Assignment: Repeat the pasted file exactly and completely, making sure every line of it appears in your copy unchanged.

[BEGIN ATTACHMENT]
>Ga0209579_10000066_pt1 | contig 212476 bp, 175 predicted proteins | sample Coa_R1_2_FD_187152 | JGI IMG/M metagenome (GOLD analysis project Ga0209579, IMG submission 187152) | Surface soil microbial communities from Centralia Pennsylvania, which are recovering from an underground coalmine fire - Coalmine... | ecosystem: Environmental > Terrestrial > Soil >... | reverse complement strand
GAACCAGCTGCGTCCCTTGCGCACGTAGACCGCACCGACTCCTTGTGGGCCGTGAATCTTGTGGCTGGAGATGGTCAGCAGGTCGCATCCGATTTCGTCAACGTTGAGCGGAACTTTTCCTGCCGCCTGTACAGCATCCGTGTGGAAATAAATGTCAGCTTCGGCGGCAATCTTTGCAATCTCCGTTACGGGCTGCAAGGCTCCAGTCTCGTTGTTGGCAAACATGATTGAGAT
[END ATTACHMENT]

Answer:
>Ga0209579_10000066_pt1 | contig 212476 bp, 175 predicted proteins | sample Coa_R1_2_FD_187152 | JGI IMG/M metagenome (GOLD analysis project Ga0209579, IMG submission 187152) | Surface soil microbial communities from Centralia Pennsylvania, which are recovering from an underground coalmine fire - Coalmine... | ecosystem: Environmental > Terrestrial > Soil >... | reverse complement strand
GAACCAGCTGCGTCCCTTGCGCACGTAGACCGCACCGACTCCTTGTGGGCCGTGAATCTTGTGGCTGGAGATGGTCAGCAGGTCGCATCCGATTTCGTCAACGTTGAGCGGAACTTTTCCTGCCGCCTGTACAGCATCCGTGTGGAAATAAATGTCAGCTTCGGCGGCAATCTTTGCAATCTCCGTTACGGGCTGCAAGGCTCCAGTCTCGTTGTTGGCAAACATGATTGAGAT